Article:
Ryoma singing in Like a Dragon: Ishin
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Minigames and friendship

When I first started playing Ishin, I was keen to see the side content. All the silly substories that bring a bit of lighthearted fun to the difficult world you're having to inhabit.

On the whole, Ishin does a great job.

It's a harder job, too. Unlike a game set in the modern day, you can't just make a substory that's funny because it satirises something the audience is already intimately familiar with, like famous movies or well-known musicians. You weren't alive in 1867. Neither was I.

There's more than enough great stuff, though. A mission where you have to figure out who stole from their workplace by seeing through their lies, one which puts you in creative control of Soseki Natsume's novel writing, and even missions that require you to befriend and adopt various dogs and cats around town. They're really cute.

There are the minigames, too. From serving noodles and fishing to your classic karaoke and traditional Japanese dancing, there's plenty of the classic change-of-pace stuff you know and love from the Yakuza series.

My personal favourite was chicken racing. I made so little main story progress early on in my time with Ishin. I just sat there, betting all my money on Thigh Will Be Done to win over and over. I can't stop!

A wide shot of the Shinsengumi in Like a Dragon: Ishin.
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Side dishes only

One thing I felt was conspicuously absent compared to my favourite series entries was a big side thing. Something like Majima's cabaret club in Yakuza 0 or Ichiban's company management from Yakuza: Like a Dragon. The closest Ishin gets to this is through Another Life and the Battle Dungeon.

Another Life is lovely, to be fair. You're tasked with paying off the debt of a young girl named Haruka (are you surprised?), and can make some progress in doing so by using the farm in her garden. You can grow ingredients, cook with them, and sell the products to local buyers. It's a nice distraction and a solid money-making effort, but I didn't find the relationship between Ryoma and Haruka particularly compelling during the cutscenes the mode unlocked. It felt a tad like I was expected to do some of the work, and imagine their relationship being like I know Haruka's is with Kiryu in the main series. She called Ryoma 'uncle' as soon as she met him, which didn't feel natural to me.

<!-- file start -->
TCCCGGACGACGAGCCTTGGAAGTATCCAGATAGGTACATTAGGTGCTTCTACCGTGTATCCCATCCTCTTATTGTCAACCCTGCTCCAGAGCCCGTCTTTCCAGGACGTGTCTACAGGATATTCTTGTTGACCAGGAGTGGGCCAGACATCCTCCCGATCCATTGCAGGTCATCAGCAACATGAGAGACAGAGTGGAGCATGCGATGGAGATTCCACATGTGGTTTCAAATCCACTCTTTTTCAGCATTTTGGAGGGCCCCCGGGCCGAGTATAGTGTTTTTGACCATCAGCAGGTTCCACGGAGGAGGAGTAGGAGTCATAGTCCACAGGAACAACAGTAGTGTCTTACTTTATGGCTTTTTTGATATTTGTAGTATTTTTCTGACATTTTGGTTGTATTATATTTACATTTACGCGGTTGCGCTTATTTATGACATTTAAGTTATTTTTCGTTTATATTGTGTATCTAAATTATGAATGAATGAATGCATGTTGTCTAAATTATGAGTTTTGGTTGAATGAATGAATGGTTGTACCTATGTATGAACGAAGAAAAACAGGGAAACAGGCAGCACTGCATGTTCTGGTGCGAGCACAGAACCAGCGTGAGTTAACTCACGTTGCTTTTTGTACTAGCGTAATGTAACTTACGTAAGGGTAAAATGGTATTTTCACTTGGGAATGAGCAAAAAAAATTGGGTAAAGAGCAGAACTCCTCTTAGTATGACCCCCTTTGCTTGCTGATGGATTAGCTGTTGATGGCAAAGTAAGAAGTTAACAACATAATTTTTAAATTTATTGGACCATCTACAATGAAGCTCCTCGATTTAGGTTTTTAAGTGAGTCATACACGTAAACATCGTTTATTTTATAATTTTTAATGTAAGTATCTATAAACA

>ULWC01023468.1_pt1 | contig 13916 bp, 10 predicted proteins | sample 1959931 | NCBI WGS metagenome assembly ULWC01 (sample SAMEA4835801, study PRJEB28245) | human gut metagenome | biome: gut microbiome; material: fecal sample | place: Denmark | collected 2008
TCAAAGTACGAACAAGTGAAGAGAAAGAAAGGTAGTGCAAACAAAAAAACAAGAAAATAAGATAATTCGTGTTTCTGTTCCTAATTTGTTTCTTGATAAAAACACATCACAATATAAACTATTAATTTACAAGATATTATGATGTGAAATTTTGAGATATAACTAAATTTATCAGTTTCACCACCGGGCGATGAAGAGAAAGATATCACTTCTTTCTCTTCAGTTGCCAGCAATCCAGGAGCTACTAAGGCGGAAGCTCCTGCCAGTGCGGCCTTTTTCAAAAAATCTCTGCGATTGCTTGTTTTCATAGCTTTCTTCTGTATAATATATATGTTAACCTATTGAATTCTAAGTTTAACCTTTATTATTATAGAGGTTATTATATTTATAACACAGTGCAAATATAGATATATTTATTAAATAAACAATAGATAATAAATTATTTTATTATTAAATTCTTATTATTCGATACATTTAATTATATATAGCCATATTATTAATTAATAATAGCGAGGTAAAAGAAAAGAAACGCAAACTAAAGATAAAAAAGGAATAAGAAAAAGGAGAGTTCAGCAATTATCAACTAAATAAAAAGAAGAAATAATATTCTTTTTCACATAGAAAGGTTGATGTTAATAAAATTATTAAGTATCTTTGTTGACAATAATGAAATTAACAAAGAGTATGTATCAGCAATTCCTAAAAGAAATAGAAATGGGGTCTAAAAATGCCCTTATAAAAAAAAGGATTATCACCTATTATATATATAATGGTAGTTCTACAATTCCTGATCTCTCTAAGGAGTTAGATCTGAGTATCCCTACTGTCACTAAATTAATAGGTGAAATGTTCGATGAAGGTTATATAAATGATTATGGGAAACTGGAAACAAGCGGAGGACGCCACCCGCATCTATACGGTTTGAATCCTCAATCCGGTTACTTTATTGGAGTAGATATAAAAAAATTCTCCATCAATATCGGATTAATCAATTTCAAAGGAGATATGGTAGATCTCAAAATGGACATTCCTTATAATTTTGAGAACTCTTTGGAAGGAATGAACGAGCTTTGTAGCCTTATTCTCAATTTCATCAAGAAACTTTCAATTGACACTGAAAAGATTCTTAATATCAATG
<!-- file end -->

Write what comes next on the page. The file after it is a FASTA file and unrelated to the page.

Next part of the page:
Battle Dungeon gives you special abilities and lets you run through dungeons, taking out foes, and beating a miniboss at the end. You can equip cards for these abilities, and each of them gives passive bonuses and a special move. They can all be levelled up, and the dungeons are a great place to grind battles and gain more experience, especially on harder difficulties. I just found myself bouncing off it, though. After twenty dungeons without a great deal of difference or variety, even in colour scheme and setting, I just didn't fancy it anymore. Even though the combat system is a real treat, allowing you to use fists, guns, swords, or a sword and gun at the same time, the dungeons were just a tad samey to me.

The town of Kyo in Like a Dragon: Ishin
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Not quite there, but I loved it

The Like a Dragon series has so much to live up to. From masterpieces like Yakuza 0 to the innovation from Yakuza: Like a Dragon, Ishin was always fighting a difficult battle.

I had a lovely time with Like a Dragon: Ishin, though. The historical setting was a nice change of pace from the bright lights of Kamurocho, and the way the characters were portrayed gave me the desire to check out more about the history of that era.

The substories might not be as hilarious as some in the rest of the series - you can tell a lot of them were written before they perfected the formula with 0 - and I may see some things as missing when I'd like them there. Still, as a spin-off of a beloved franchise, I'd highly recommend Like a Dragon: Ishin. It's about time for some more from Ryu Ga Gotoku Studio, so enjoy.

Righto. Back to my chicken races.

Like a Dragon: Ishin
Like a Dragon: Ishin is a great standalone work that holds its own in a fantastic series. An exciting whodunnit plot is the basis for a whole lot of action, some solid storytelling, and characters you sort-of know and will grow to love.
7 out of 10